The Case of The Phantom Cream

I loves me my coffee.

I buy Starbucks beans, several varieties at a time, and grind them fresh for each cup in either an electric grinder or in a little Japanese manual grinder from a firm called Hario.

I brew the coffee in a Chemex brewer, a simple hourglass-shaped glass pot, using laboratory grade filter paper, and using spring water instead of the foul tap water the town spews out.

I daresay I make the best coffee in town. Starbucks and the local coffee shop can’t compare.

When it’s brewed I pour it into a glass cup with some half-and-half. It’s delicious.

But the other day there was a disaster.

I had run out of half-and-half and thus gone to the store to get more. I brought it home and put it in the fridge for use the next day.

Now I should note that I have noticed myself making mistakes of perception as I get older. Simple things. Misreading words, for the most part. Thus the case of the Phantom Cream.

Half-and-half is half milk, half cream. It lacks the high fat content of straight cream and lacks the thinness of milk, imparting a smooth feel to coffee on the tongue.

Cream is, of course, the fatty part of milk that floats to the top of unhomogenized milk. The key word is fatty, or just fat. Fat is why humans like cream. Fat is what tells our body we’ve had enough to eat. Cream fat is the key to half-and-half.

Well, when I pulled the fresh carton of half-and-half from the fridge the next day I noticed I had made a horrible mistake. The label read ‘Fat Free Half & Half’. I was naturally dismayed and cursed myself, my age, my carelessness, and the Universe. But I said ‘Two and a half bucks is two and a half bucks,’ and poured some of this faux liquid into my coffee.

It did not taste right. Naturally. So while I was pumping the caffeine into my body I read the label on the carton. It said:

Ingredients: Fat Free Milk, Corn Syrup, Cream**, Artificial Color*, Disodium Phosphate, Carrageenan, Guar Gum*, and Vitamin A Palmitate.

*Not in regular Half & Half

**Adds a trivial amount of fat.

Contains milk.

That is not half-and-half. Not by half it isn’t.

Half-and-half is half milk, half cream. Cream is nicely fatted.  And I would venture a wild guess that half the contents of the container is not cream. In order for their ‘cream’ to add a ‘trivial amount of fat’ it would have to be a trivial amount of  cream, certainly not half the carton.

Instead they have dumped in an inordinate amount of corn syrup. Note that it is the second item in the list, meaning it is the second most common ingredient. Which means there is more corn syrup than cream.

And what is corn syrup?

Liquid sugar. Just the sort of thing you would not want if you were on a diet and were pursuing that diet using ‘fat free’ foods. You would be far better off with cream than with pancreas-killing corn syrup.

Just for comparison I read the label on the real stuff that I ran out and bought after reading the label on the faux stuff. It read:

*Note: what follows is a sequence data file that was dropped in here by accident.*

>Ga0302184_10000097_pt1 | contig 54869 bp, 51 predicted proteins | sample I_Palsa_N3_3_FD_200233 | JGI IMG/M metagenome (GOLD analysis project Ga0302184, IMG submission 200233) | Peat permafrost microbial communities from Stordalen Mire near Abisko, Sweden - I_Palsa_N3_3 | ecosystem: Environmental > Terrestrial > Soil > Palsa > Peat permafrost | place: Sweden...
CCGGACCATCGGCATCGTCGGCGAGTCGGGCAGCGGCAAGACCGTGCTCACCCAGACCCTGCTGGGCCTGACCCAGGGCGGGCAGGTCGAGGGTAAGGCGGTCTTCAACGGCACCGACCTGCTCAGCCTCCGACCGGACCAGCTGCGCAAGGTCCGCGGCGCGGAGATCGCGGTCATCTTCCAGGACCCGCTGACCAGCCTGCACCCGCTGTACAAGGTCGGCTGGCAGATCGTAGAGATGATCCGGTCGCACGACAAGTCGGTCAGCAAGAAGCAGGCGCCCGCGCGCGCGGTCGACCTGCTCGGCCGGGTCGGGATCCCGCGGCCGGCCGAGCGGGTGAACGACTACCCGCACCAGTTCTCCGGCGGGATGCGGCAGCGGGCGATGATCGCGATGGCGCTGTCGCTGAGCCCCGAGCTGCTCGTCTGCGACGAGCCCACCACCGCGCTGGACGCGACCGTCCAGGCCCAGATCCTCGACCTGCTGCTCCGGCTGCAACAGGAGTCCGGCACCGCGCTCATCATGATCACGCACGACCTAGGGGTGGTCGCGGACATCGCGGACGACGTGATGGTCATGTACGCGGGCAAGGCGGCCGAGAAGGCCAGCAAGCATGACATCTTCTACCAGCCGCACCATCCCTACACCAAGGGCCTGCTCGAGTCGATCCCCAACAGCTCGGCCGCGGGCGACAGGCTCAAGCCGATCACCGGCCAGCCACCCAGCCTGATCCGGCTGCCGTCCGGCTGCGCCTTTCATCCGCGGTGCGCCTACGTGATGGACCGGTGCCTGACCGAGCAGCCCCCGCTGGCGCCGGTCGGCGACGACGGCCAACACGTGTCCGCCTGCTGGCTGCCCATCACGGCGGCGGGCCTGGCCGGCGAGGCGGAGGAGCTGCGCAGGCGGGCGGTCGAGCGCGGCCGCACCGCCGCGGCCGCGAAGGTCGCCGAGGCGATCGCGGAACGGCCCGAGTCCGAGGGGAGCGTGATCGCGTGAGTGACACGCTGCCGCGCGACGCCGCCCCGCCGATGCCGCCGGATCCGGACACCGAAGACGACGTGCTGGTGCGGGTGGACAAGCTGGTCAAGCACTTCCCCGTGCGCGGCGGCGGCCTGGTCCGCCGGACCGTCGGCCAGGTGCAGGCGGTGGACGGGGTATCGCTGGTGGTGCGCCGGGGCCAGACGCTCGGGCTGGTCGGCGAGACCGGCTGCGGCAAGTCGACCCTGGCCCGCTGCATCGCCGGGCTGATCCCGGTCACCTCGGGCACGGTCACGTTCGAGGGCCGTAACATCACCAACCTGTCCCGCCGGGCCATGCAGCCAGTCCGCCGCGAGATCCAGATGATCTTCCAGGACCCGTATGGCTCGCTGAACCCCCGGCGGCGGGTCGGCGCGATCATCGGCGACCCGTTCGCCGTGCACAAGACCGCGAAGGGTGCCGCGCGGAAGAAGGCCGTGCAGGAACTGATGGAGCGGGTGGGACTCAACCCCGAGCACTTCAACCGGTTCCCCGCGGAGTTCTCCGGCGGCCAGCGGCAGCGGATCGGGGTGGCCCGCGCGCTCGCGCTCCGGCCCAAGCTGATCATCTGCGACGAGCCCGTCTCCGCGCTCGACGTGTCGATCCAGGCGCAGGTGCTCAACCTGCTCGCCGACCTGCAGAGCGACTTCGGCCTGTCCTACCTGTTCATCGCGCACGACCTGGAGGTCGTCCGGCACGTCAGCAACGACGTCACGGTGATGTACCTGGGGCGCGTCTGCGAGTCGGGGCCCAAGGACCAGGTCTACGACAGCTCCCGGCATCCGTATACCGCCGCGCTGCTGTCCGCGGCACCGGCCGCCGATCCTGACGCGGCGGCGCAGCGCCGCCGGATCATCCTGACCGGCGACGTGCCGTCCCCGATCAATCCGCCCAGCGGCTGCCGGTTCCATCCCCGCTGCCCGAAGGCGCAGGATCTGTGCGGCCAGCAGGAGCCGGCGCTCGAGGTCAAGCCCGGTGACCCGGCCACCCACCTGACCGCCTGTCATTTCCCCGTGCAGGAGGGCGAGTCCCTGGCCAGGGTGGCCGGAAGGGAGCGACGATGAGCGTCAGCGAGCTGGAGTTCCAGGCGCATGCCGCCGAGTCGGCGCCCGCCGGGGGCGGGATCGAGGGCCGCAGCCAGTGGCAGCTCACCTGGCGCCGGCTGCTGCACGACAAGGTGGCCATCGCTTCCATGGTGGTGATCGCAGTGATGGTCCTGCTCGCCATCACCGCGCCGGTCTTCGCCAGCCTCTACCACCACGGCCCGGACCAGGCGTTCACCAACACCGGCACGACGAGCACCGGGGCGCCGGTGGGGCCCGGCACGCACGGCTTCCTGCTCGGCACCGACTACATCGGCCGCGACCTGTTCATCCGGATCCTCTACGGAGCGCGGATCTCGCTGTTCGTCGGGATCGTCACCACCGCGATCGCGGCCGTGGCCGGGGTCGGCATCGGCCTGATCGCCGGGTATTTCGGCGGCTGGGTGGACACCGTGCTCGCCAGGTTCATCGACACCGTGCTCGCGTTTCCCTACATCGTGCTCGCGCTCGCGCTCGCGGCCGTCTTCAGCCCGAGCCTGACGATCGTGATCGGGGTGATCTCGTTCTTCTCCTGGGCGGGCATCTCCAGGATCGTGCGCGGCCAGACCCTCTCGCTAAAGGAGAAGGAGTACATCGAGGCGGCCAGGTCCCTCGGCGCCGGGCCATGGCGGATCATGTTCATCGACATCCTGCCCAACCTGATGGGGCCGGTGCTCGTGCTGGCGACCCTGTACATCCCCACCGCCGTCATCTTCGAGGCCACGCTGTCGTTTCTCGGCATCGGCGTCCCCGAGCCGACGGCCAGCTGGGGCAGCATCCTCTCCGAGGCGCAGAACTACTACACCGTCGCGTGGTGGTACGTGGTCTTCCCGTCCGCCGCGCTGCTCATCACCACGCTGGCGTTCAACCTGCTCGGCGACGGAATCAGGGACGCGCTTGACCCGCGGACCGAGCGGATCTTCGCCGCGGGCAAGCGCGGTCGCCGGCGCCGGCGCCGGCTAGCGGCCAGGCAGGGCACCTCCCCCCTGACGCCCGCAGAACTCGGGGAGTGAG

Ingredients: Milk, Cream.

Now that’s half-and-half!



9 Responses

  1. Why not ditch the milk and go with straight cream? Mmmm…whisker-lickin’ good.


    • I know, right. Why do things halfway?


  2. I’m with Clooney. Real cream is the cat’s pajamas, even when the cat is busy lapping the cream, naked.

    For variety, I get a little whole milk, or 2% (no skim or 1%, and warm up a little in the cup, then use one of the high speed battery operated wisks that turns it into froth. Cream won’t froth.

    My kids bought me a nice Breville burr grinder for my Starbucks beans this past Xmas. Wish I could convince my wife to drink it, but she hates Starrbucks, but then, that’s more for me.


    • Aw, jeez, spanqi! Clooney, naked?! Not a good image.


  3. They sell “thickened cream” in the supermarkets here. Thickened with gum. It’s to save people from the extreme effort of thickening their cream by using an electric whisk. Poor dears.

    Starc*nts is McDonalds. Why would you get your coffee from Maccas?


    • McDonald’s has nothing to do with Starbucks here, other than competing for coffee drinkers. Or are you simply analogizing one to the other on some basis?


      • Competing in the sense that they are going after the same demographic; people who don’t know what decent coffee tastes like.

        Starc*nts sell frothy adult milkshakes. It’s like buying coffee from Goldman Sachs.

        I bet there’s an independent coffee roaster near you who would provide a far more satisfying product.


        • Neither coffee shop makes coffee as good as I do. They use town water, which sucks even though they filter it. I use spring water and a Chemex. There’s no difference in the coffee from Starbucks and Coffee O (the local shop). Prices are competitive. Coffee O is less formal, but that’s about it.


  4. Coffee is best when made at home. Starbucks too oily,DD too hot &burnt. “Real” half&half rules.


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